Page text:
Fmr1 knockout model

Fragile X syndrome

In humans, the absence of the FMR1 protein leads to Fragile X syndrome, which is characterized by a range of symptoms including mental retardation and delays in various neurodevelopmental milestones.

Fmr1 knockout model

The Fmr1 knockout mouse model is perceived as highly translational relevant due to the genetic and phenotypic similarities with patients. It is well known that behavioral phenotypes in this model are lab specific. At Sylics, using our own tests and protocols, we confirmed aberrant social behavior (see image, upper two panels).  Fmrp1 KO mice and wild-type littermates (WT) respond significantly different in the Three Chamber Test of social interaction at 7 weeks of age. WT mice spent more time in the compartment that contained a novel stimulus mouse in comparison with the object compartment during the first 5 min, showing a preference for interaction with a social stimulus rather than an inanimate object. In contrast, Fmrp1 KO did not show a preference for social interaction.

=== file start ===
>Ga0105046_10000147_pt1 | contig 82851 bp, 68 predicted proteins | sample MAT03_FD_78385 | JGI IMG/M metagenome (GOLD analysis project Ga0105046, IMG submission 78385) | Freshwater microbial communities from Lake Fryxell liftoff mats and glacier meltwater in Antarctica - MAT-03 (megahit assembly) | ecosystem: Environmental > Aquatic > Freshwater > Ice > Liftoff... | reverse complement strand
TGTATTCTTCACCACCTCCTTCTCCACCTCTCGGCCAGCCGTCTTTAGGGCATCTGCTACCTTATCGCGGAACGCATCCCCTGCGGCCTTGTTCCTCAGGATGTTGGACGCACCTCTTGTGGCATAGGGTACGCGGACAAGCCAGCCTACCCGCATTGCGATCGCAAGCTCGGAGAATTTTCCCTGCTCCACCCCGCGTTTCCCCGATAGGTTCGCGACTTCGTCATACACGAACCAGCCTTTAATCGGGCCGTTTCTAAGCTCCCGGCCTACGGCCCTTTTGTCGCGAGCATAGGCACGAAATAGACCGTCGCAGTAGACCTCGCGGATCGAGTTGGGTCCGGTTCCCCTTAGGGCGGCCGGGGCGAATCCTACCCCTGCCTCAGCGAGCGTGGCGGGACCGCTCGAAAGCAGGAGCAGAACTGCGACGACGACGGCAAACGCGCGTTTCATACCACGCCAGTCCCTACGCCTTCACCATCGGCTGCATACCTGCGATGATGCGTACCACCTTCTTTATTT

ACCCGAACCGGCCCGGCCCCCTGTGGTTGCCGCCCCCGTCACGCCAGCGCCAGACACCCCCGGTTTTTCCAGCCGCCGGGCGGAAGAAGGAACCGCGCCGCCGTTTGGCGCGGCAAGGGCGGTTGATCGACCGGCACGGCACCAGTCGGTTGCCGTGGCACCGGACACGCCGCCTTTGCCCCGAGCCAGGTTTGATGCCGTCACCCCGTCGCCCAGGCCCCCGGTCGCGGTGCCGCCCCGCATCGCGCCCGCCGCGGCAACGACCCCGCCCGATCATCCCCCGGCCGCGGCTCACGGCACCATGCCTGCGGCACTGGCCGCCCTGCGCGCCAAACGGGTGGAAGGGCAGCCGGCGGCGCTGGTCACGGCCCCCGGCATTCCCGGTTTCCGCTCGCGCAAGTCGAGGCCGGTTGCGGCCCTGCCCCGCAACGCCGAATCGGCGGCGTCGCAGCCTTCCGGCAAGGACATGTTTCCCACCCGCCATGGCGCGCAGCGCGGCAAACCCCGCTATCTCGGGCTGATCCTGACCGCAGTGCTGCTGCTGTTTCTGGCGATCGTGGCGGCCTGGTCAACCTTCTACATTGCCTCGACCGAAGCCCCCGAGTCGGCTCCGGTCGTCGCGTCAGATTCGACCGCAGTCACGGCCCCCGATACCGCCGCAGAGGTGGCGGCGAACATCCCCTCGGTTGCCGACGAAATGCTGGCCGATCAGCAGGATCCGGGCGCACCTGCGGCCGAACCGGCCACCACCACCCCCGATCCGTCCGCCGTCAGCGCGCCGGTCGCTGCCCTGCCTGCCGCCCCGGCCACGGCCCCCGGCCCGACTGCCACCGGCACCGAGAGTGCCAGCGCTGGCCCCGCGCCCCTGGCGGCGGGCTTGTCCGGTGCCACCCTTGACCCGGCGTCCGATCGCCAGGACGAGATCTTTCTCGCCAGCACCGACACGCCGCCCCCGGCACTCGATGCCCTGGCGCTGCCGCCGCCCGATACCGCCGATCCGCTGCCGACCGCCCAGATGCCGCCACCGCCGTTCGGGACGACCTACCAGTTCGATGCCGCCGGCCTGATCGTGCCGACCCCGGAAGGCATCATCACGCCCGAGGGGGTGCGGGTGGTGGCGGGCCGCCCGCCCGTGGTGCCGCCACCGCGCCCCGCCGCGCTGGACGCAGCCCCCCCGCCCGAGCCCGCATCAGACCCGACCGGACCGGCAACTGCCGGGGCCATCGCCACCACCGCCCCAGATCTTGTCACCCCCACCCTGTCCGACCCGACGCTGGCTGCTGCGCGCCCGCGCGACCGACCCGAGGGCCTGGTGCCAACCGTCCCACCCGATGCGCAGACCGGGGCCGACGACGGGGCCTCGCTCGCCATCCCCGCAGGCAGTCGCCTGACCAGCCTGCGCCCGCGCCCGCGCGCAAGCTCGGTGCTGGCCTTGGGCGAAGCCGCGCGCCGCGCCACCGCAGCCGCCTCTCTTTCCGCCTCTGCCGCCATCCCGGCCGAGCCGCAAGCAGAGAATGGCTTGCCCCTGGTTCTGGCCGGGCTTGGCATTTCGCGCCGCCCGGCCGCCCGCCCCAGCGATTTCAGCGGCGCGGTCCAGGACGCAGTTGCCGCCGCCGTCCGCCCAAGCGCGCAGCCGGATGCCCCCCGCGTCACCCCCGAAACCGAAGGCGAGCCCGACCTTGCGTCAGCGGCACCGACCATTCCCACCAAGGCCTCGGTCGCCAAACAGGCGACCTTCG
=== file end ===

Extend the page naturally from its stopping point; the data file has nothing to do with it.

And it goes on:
Using Open Field and PhenoTyper cages, we reproduced hyperactivity phenotypes1 that were reported by several other laboratories using this model.

In addition, we found learning deficits in our CognitionWall task (see image, lower two panels). Fmr1 KO mice require more entries to reach a performance of 90% correct entries in comparison with WT littermates, both a 6 weeks of age as shown and at 12 weeks of age (not shown).

These phenotypes make the Fmr1 KO mouse a valuable model for mental retardation and autism related drug-screening studies.

1Hyperactivity, perseveration and increased responding during attentional rule acquisition in the Fragile X mouse model. Kramvis I, Mansvelder HD, Loos M, Meredith R. Front Behav Neurosci. 2013 Nov 21;7:172.